The CMA Community Center features works by local artists.

The CMA Community Center, Pivot’s anchor tenant, celebrates 30 years of art and community.

A pivot is a point at which something turns.
Developer Rick Foran believes that the Pivot Center for Art, Dance and Expression is a turning point for the Clark-Fulton neighborhood.
Foran Group Development purchased the former Astrup Awning Company located at the intersection of Seymour Ave. and W. 25th St. and converted it into a community arts center. Founded in 1880, Astrup originally made sails for Great Lakes’ ships. The 75,000-square-foot structure was constructed in 1919 and remodeled in 1983. Astrup moved out of the building six years ago.
Foran said that he was working on another project, the W. 25th Lofts, when he was approached by residents about opening a community arts center in the area. A representative from the Cleveland Museum of Art’s

Rick Foran of Foran Development Group purchased the former Astrup Awning Company warehouse and converted it into a 75,000-
square-foot community arts center.

Parade the Circle said they might be interested in becoming a tenant. Pivot Center opened 14 months ago with 12 tenants. They include the CMA Community Arts Center, Rainey Institute, LatinUS Blackbox Theater, Future Ink Graphics and Inlet Dance Theatre. ICA—Art Conservation, the Cleveland Rape Crisis Center, La Mega Media Radio and the Cleveland Center for Missing Children and Adults occupy the second floor of the building. Foran Group Development and the Pivot Center management offices are on the third floor. Cleveland City Council member Jasmin Santana is planning to move her offices into the building in 2022, Foran noted.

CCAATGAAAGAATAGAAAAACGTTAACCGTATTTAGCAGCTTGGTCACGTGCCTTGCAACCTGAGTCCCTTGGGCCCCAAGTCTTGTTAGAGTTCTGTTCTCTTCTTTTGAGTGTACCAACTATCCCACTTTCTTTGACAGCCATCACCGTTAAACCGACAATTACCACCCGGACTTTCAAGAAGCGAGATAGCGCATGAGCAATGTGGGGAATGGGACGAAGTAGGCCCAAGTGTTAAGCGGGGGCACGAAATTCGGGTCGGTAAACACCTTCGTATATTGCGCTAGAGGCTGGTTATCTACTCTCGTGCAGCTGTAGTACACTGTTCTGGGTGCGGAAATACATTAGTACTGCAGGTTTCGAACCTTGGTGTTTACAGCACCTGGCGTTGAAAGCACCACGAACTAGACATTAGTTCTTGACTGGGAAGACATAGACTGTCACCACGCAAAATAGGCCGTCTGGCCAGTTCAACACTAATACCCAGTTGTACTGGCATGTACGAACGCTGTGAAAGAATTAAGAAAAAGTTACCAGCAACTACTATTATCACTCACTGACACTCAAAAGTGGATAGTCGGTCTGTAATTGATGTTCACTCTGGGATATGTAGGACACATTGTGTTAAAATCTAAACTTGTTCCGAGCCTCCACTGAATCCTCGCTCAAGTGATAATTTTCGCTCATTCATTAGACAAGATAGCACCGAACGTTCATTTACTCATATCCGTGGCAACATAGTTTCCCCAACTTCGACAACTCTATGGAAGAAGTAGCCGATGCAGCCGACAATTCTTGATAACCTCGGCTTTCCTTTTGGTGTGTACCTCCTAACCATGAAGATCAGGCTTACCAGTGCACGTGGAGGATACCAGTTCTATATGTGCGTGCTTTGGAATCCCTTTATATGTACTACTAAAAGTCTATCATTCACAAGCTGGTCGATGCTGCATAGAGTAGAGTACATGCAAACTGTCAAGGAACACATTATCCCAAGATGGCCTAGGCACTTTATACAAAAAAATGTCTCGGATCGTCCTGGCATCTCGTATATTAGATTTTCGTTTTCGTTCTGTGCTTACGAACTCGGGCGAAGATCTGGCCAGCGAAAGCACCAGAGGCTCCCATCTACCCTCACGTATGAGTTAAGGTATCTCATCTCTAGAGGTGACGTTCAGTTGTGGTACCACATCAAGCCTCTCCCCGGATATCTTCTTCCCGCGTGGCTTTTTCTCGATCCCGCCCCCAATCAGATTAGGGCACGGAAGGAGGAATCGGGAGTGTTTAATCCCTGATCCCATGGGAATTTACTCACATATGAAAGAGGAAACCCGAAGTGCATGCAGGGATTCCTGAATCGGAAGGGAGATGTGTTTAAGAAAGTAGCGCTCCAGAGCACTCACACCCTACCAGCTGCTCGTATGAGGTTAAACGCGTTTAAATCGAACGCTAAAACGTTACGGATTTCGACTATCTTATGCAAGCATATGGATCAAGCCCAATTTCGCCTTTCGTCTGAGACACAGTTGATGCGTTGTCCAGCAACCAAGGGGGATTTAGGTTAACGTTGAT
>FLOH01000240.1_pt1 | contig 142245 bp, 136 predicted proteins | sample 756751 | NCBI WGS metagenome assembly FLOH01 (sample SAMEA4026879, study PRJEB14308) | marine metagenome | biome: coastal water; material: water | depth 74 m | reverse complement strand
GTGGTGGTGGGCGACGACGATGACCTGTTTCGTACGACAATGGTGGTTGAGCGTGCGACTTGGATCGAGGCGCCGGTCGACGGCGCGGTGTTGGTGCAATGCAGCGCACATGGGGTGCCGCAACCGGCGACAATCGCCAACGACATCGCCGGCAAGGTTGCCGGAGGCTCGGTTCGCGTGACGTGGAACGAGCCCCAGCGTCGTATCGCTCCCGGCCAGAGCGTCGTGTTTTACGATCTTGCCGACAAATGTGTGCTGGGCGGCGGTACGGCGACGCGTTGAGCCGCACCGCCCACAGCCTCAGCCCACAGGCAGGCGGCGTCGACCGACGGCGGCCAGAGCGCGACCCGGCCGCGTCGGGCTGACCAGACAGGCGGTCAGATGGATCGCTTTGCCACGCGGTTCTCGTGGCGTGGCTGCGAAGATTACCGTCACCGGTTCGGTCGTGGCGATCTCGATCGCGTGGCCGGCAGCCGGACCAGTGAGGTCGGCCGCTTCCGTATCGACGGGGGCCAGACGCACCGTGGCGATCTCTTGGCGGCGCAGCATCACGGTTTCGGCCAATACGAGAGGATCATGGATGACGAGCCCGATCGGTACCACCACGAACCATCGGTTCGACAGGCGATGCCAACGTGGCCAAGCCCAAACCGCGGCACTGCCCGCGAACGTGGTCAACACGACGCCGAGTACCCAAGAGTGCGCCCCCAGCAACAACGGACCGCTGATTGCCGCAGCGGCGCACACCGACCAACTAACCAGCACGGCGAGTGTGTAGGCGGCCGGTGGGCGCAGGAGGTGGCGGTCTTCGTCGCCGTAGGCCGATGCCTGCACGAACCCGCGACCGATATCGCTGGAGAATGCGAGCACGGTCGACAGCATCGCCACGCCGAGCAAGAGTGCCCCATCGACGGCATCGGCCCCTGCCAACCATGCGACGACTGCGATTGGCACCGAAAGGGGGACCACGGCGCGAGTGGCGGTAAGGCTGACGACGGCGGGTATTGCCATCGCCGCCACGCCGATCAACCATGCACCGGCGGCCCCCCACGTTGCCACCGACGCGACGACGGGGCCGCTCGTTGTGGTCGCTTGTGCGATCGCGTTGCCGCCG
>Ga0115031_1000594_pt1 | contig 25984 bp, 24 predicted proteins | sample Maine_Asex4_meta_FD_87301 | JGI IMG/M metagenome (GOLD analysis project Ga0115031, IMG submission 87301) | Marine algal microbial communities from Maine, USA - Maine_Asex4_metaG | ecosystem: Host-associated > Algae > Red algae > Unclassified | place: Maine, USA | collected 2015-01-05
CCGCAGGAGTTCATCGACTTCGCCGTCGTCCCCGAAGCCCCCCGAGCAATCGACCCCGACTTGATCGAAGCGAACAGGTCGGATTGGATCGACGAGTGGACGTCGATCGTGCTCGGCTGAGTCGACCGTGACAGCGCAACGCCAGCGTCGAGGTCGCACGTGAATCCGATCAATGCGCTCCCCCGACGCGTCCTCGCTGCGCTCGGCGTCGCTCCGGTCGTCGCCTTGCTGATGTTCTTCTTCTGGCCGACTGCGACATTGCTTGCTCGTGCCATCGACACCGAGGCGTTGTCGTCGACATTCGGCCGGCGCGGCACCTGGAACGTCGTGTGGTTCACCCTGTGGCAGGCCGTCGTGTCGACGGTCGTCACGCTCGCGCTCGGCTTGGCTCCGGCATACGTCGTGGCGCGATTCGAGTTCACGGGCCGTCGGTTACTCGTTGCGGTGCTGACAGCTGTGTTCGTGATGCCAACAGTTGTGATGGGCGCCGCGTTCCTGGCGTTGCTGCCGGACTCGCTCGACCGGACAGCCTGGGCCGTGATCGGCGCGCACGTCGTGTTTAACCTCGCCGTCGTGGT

The CMA (Cleveland Museum of Art) Community Center is the building’s anchor tenant, with 20,000 square feet of space. It features work by local artists, Parade the Circle creations and giant sculptures. The center offers a Cleveland Kids Book Bank with free children’s books on loan. It celebrates 30 years of art and community by offering drop-in art activities, studio classes and workshops. It is open on Friday, Saturday and Sunday and is free for all ages.In addition to Parade the Circle, the center coordinates the fall Chalk Festival and the holiday Lantern Festival.
LatinUS Theater Company is the first independent Latino theater company in Ohio. It was created in Jan., 2018. It contributes to educating the Hispanic community by promoting and producing theatrical works in Spanish with English subtitles, honoring the cultural heritage and traditions of the Latin American population of Northeast Ohio. The LatinUS Blackbox Theatre seats 110 audience members.
The Inlet Dance Theater is a professional dance company that also provides dance education for children. The dance studio features special cushioned flooring and a sound-proof partition wall that can divide the space into two studios.
`The Cleveland Family Center for Missing Children and Adults is a space organized and occupied by Gina DeJesus and staff. DeJesus was a kidnap victim, along with Amanda Berry and Michelle Knight, held captive in a house on Seymour Ave. for 10 years. That house was torn down after they were rescued in 2013, but you can see the space it occupied in the neighborhood from the upper floor of the Pivot Center.